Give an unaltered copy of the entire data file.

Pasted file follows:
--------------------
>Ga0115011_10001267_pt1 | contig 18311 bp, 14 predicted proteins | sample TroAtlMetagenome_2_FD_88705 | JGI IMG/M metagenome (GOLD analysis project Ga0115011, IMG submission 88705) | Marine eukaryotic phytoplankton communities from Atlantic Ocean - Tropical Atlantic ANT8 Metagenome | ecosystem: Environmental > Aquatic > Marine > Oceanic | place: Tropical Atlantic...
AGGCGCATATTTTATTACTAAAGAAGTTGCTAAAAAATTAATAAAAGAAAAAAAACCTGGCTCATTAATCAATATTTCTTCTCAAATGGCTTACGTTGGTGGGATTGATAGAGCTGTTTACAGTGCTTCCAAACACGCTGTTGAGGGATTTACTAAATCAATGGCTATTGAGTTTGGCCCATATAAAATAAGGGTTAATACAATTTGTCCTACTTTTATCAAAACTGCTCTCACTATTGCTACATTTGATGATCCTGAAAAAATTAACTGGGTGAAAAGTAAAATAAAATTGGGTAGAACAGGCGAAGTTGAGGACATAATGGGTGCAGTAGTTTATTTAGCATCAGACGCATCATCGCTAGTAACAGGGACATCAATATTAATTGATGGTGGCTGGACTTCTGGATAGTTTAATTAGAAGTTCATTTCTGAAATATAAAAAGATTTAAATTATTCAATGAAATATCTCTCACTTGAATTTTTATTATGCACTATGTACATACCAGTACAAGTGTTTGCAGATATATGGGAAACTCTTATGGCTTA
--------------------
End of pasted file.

>Ga0115011_10001267_pt1 | contig 18311 bp, 14 predicted proteins | sample TroAtlMetagenome_2_FD_88705 | JGI IMG/M metagenome (GOLD analysis project Ga0115011, IMG submission 88705) | Marine eukaryotic phytoplankton communities from Atlantic Ocean - Tropical Atlantic ANT8 Metagenome | ecosystem: Environmental > Aquatic > Marine > Oceanic | place: Tropical Atlantic...
AGGCGCATATTTTATTACTAAAGAAGTTGCTAAAAAATTAATAAAAGAAAAAAAACCTGGCTCATTAATCAATATTTCTTCTCAAATGGCTTACGTTGGTGGGATTGATAGAGCTGTTTACAGTGCTTCCAAACACGCTGTTGAGGGATTTACTAAATCAATGGCTATTGAGTTTGGCCCATATAAAATAAGGGTTAATACAATTTGTCCTACTTTTATCAAAACTGCTCTCACTATTGCTACATTTGATGATCCTGAAAAAATTAACTGGGTGAAAAGTAAAATAAAATTGGGTAGAACAGGCGAAGTTGAGGACATAATGGGTGCAGTAGTTTATTTAGCATCAGACGCATCATCGCTAGTAACAGGGACATCAATATTAATTGATGGTGGCTGGACTTCTGGATAGTTTAATTAGAAGTTCATTTCTGAAATATAAAAAGATTTAAATTATTCAATGAAATATCTCTCACTTGAATTTTTATTATGCACTATGTACATACCAGTACAAGTGTTTGCAGATATATGGGAAACTCTTATGGCTTA